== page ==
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Businesses and universities join Foundation’s Network

October 06, 2020

Seven new organisations, including businesses and universities, have joined the Foundation’s Network.

Now members and partners of the world’s leading circular economy network, our collaborative efforts will be key to drive systemic change and scale solutions globally.

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Introducing Infosys — a new Network Partner.

Infosys specialises in next-generation digital services and consulting — helping businesses across 46 countries with their digital transformation. It is a PAS 2060 certified carbon neutral company, 34 of its buildings have the highest level of green building certification, and no wastewater is discharged from any of its campuses. The company’s Live Enterprise Suite enables large organisations’ technology stacks to be reused and repurposed, rather than replaced, and its recently-launched Sustainable Business Unit enables customers to better incorporate circular design into their products, services, and supply chains.

Our new Network Members are Dassault Systemes, Enactus, Gemini Corporation NV, The London School of Economics, the University of Bristol, and Volvo Cars.

Dassault Systemes is a global software and online services company, headquartered in France. It provides solutions to help companies in several industries — including transportation, aerospace, consumer goods, and technology — improve their resource efficiency in terms of product design and manufacture. It also helps them design new innovations such as smart vehicles, solar-powered aviation, and hydropower plants. In 2018 it was named Corporate Knights' 'most sustainable company.'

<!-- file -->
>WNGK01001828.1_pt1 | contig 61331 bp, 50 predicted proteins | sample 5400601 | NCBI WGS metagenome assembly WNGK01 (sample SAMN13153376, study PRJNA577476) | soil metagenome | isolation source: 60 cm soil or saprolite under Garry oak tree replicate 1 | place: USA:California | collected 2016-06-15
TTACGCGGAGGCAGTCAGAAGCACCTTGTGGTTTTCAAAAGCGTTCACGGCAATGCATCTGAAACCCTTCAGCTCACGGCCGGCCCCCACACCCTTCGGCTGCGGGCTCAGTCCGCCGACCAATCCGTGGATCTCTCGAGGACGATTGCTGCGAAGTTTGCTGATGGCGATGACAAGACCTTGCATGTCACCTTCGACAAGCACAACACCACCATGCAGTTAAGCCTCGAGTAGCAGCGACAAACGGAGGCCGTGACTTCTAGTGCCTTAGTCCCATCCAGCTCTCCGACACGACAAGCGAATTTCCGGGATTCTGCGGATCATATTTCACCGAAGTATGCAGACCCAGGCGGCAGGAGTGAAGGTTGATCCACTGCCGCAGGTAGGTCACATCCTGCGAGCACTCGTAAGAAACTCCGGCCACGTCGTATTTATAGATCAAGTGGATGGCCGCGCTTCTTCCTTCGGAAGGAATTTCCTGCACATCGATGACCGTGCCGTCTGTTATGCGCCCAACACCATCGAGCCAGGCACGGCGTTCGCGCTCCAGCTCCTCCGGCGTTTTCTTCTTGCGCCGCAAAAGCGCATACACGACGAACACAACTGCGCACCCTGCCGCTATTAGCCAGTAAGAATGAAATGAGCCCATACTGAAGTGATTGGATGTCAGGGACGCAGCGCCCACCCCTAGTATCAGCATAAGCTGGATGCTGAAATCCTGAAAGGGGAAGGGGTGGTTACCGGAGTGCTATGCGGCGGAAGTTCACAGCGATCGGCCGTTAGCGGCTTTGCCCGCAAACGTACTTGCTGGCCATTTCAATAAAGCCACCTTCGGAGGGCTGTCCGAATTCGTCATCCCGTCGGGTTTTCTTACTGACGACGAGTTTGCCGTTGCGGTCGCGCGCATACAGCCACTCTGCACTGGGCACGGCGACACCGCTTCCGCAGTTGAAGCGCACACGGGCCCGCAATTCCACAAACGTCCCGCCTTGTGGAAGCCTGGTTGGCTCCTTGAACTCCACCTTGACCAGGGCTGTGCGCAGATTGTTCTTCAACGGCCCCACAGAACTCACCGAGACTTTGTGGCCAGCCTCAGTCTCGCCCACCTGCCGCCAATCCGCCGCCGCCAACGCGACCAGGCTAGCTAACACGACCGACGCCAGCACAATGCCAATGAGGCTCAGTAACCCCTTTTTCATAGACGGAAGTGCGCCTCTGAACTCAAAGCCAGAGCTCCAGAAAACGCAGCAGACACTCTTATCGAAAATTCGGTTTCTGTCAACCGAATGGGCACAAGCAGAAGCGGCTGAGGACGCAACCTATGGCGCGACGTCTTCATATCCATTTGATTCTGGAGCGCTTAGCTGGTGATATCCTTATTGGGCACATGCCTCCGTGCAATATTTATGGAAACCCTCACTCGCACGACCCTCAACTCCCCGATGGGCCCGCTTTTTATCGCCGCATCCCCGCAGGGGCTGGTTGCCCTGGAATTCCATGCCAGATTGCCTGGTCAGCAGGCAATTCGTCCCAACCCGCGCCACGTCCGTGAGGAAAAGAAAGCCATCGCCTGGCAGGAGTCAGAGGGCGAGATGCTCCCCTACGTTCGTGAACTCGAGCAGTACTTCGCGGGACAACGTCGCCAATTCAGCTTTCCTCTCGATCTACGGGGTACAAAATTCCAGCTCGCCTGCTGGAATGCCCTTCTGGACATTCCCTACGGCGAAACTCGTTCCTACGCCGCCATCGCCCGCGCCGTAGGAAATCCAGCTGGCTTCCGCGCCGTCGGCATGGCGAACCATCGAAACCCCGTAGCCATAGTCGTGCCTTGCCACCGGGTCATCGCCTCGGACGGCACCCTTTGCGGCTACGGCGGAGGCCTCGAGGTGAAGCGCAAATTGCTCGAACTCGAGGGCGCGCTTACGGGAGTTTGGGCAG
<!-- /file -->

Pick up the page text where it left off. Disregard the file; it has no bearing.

Enactus is a global experiential learning platform aimed at developing the next generation of entrepreneurs and social innovators. With a network of business, academic, and student leaders, Enactus aims to further engage young leaders in the circular economy as a solution to address global challenges.

Based in Belgium, Gemini Corporation NV collects and recycles materials including plastics, paper, metal, and rubber. With more than 300,000 tonnes of plastic collected and recycled from over 400 locations in 24 countries, the company aims to recycle 400,000 tonnes by 2025 — and supply 100,000 tonnes of recycled plastics for packaging to fulfil commitments made by brand owners.

The London School of Economics and Political Science (LSE) is an international university pioneering social science research. LSE will further embed circular economy themes in its education and research programmes — looking at economic growth, waste and resource management, and corporate social responsibility — as well putting it into practice in its own operations.

The University of Bristol has supported Bristol City Council’s climate emergency declaration with a pledge to become carbon neutral by 2030, and adopted a circular economy strategy to manage its resources — looking at procurement, supply chains, and waste management. At its School of Management, circular economy topics have been incorporated into undergraduate and postgraduate courses.

Founded in 1927, Volvo Cars aims to be a climate-neutral and circular business by 2040. To reach these goals, Volvo Cars will focus on minimising waste during production processes, making greater use of recycled and bio-based materials, working with suppliers to ensure materials such as aluminium are kept in use, and remanufacturing and reusing parts. The company will also continue to develop circular business models, such as subscription and car-sharing services.

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